From a conformation standpoint I don't see a lot really wrong with her. Structurally she has A nice enough shoulder, her legs appear more or less correct, her pelvic angle isn't too bad (especially considering her breed, I have seen a lot worse), to me she could use some more pelvic length (point of hip to point of buttock if you just went "huh?"). Her back length is nice, though her wither is likely to be prominent even after she has filled in some, her LS placement is not too bad. Her neck will fill out (you can already see how much it has changed... It will continue to with proper nutrition and it will finish up much better with correct work), she does have an unfortunately unfeminine head... That won't be likely to change but when her neck fills out it should at least look less disproportionate.

Overall she isn't as fugly as first glance might make her seem... Do remember that when you are bringing a horse back from emaciation to do any and all work very slowly at first, build it up very very slowly or you can wind up with an injured horse simply due to the fact they don't have the muscle tone and fitness to do the work. I start on the ground, ground driving or leading everywhere, mostly at a walk. (keep them short at first), when I start riding work I first get the walk MASTERED before moving on. A proper walk is hard work, and it will give you a good idea of when the horse is truly fit enough to work on the other gaits without learning bad habits or straining them.

Good luck with her... And I hope to see updated photos next year showing a very different little lady!
Please read above of how the girl worked her every day.
I just got on her a few days ago for the very first time since I've owned her. We're currently working on steering (its horrible since she was only ridden in a circle in one direction), stopping, go, and back up.
Thankss(: I will.
Quote:
Originally Posted by Endiku    
I'm hoping that this isn't the morab that you were free jumping over 2-3' fences?

If she is a rescue, she needs to be put into work extremely slowly, and even slower because she has less than perfect conformation. She could be seriously injured if you don't allow her to build up the muscle she needs first before even trying to trot her over poles.
Read above.
     
    10-19-2011, 04:56 PM
  #9
Weanling
Oh and to Endiku did she look like she was having difficulty clearing the jumps?

...

I wouldn't have raised them if she was, and I wouldn't be jumping her if she wasn't ready. I'd been working her for half an hour since I got her (started out mostly walking until she got more weight to keep her muscles up and start building her neck up more). JS.
     
    10-19-2011, 06:07 PM
  #10
Teen Forum Moderator
OP- I was well aware of her situation when I made my post.

Riding or running that mare in circles does not count as 'careful and well planned training and conditioning.' In fact, it probably did the opposite. Riding her in one direction would cause the muscles in one side to develope much more than in the other, throwing her off balance and giving her a dominant and weak side. Now, I realize that it was not you who rode her this way, but if even you knew that this way of riding wasn't correct, why are you using it in your argument?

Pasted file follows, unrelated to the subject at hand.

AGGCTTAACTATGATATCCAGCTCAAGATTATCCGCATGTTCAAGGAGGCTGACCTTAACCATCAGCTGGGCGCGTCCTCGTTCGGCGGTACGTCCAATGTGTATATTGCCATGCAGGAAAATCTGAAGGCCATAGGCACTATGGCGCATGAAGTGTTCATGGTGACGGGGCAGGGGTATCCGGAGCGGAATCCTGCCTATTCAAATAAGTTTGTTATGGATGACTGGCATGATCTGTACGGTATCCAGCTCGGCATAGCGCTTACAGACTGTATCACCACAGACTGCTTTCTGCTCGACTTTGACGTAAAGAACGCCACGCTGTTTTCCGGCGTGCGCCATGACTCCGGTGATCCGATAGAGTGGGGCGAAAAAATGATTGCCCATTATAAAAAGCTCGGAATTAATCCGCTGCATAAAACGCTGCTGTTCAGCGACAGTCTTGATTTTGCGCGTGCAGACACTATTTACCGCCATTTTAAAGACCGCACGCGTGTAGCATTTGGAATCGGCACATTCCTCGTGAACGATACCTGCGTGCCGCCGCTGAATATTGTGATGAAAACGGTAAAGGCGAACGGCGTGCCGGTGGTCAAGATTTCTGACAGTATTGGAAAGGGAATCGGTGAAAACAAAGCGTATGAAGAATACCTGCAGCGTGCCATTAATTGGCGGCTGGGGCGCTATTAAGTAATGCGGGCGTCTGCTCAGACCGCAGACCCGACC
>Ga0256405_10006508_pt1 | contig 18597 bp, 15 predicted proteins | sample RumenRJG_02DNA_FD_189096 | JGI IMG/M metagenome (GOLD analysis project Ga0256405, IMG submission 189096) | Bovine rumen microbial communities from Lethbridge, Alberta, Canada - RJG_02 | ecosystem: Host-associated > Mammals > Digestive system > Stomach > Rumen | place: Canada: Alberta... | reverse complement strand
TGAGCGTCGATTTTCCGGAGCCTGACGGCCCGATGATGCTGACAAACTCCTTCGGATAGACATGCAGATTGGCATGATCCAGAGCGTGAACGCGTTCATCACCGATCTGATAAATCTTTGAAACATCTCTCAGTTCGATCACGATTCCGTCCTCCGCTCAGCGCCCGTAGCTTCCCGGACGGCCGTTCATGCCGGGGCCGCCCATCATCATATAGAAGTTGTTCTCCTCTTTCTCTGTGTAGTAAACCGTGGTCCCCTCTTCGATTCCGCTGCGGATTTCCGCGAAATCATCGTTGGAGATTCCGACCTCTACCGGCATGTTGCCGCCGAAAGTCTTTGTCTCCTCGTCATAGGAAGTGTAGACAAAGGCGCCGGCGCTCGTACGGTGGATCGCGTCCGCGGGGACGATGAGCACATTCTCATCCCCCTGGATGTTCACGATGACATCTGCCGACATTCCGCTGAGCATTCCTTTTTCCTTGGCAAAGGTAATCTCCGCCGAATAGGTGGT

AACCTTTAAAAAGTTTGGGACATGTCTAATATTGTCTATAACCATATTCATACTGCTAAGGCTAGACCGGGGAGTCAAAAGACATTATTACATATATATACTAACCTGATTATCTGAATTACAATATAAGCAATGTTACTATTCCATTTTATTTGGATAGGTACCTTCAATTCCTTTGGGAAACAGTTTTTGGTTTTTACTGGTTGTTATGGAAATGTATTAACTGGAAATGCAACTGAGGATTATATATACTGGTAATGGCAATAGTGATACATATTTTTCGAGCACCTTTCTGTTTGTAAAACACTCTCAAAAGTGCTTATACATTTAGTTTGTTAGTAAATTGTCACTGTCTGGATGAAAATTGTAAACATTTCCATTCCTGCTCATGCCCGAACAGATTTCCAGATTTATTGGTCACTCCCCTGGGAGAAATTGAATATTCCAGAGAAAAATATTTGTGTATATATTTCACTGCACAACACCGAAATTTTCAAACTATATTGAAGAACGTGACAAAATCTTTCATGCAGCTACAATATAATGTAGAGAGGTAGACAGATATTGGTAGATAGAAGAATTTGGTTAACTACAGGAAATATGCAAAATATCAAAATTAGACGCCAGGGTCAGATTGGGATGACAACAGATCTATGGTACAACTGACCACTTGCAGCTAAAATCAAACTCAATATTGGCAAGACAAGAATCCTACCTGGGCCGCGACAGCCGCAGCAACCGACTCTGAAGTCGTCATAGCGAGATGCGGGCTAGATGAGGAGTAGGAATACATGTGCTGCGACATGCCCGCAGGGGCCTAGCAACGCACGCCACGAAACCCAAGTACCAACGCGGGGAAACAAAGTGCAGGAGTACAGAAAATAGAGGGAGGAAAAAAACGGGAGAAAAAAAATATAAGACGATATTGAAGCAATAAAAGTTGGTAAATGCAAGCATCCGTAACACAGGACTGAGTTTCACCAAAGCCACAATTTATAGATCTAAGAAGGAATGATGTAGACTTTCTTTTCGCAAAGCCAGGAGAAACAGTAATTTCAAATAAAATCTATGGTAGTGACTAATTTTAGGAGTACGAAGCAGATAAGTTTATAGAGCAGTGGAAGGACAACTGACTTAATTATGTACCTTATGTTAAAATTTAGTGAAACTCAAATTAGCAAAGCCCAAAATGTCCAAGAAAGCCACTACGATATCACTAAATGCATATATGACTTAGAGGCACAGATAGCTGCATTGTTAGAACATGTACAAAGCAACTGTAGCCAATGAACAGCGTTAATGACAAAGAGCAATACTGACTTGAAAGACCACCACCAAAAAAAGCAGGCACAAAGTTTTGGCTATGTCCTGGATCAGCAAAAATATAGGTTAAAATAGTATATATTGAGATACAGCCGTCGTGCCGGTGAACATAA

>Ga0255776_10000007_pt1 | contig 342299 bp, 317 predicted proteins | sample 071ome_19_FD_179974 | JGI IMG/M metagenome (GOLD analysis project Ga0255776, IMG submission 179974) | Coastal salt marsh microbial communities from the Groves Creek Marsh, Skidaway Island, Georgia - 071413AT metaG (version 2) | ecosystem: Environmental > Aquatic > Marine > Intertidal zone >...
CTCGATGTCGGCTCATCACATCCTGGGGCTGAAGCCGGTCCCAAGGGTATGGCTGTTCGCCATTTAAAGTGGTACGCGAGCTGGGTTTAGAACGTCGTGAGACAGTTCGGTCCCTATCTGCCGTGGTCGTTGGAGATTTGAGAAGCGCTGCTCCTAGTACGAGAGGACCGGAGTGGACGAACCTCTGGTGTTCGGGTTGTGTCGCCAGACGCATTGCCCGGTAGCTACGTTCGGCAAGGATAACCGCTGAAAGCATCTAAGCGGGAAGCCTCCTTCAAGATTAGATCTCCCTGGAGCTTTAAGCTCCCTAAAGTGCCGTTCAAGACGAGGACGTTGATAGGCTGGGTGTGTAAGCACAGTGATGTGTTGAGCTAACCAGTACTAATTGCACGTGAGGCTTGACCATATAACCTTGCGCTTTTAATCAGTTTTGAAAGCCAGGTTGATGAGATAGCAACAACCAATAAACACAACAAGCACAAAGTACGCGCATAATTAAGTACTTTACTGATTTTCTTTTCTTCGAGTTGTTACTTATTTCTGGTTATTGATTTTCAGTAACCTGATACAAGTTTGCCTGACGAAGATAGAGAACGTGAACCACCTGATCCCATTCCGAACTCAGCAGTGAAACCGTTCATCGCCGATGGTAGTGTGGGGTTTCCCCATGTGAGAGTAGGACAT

It takes more than just going in circles to prep a horse for jumping of any kind. You need to teach her to move off of her haunches rather than her forehand, and build up her hind end and shoulders. She needs a good topline to be established before she can jump, if you don't want to risk her getting hurt.

You said yourself that she has very little muscle. IMO before any tough work she needs her basics established (certainly get her direction problems cleared up) and a lot of work needs to be done at the walk and trot before cantering her over jumps. She's also still in need of groceries, but not as much as the muscle.

I'm not saying not to jump her, I'm telling you that you need to get her conditioned first.

Did she look like she was having trouble over those jumps? In short, no. But I didn't tell you that it looked like she was having trouble. I told you that it was dangerous and could hurt her. Asking her to jump straight jumps that are as high as 3' repeatedly on her first day of free jumping is just asking for injury.

How is she telling you that she's ready? Just because she isn't refusing to jump doesnt mean its easy for her. It just says a lot for her personality.

I'll give you this. You have a remarkable little horse. She's definitely not what I'd consider pretty, and not anywhere near to dressage or jumping quality in my eyes from afar, I probably wouldn't even jump her at all, even after some bulking up- but she's obviousely got the guts for it. If she didn't balk at all, and was able to jump that well as many times as you sent her over them; I'd say she's got a lot of potential.

That said, I still stand with the fact that it would be best to stop the jumping and just work poles for now, and spend some time teaching her to ride in frame. Most eventers are started in dressage first to gain the endurance and muscles needed, then learn to jump. I think your mare would benifit from the same type of training. Get another thirty or fourty pounds on her, start from the beginning. She may have more potential that at first glance.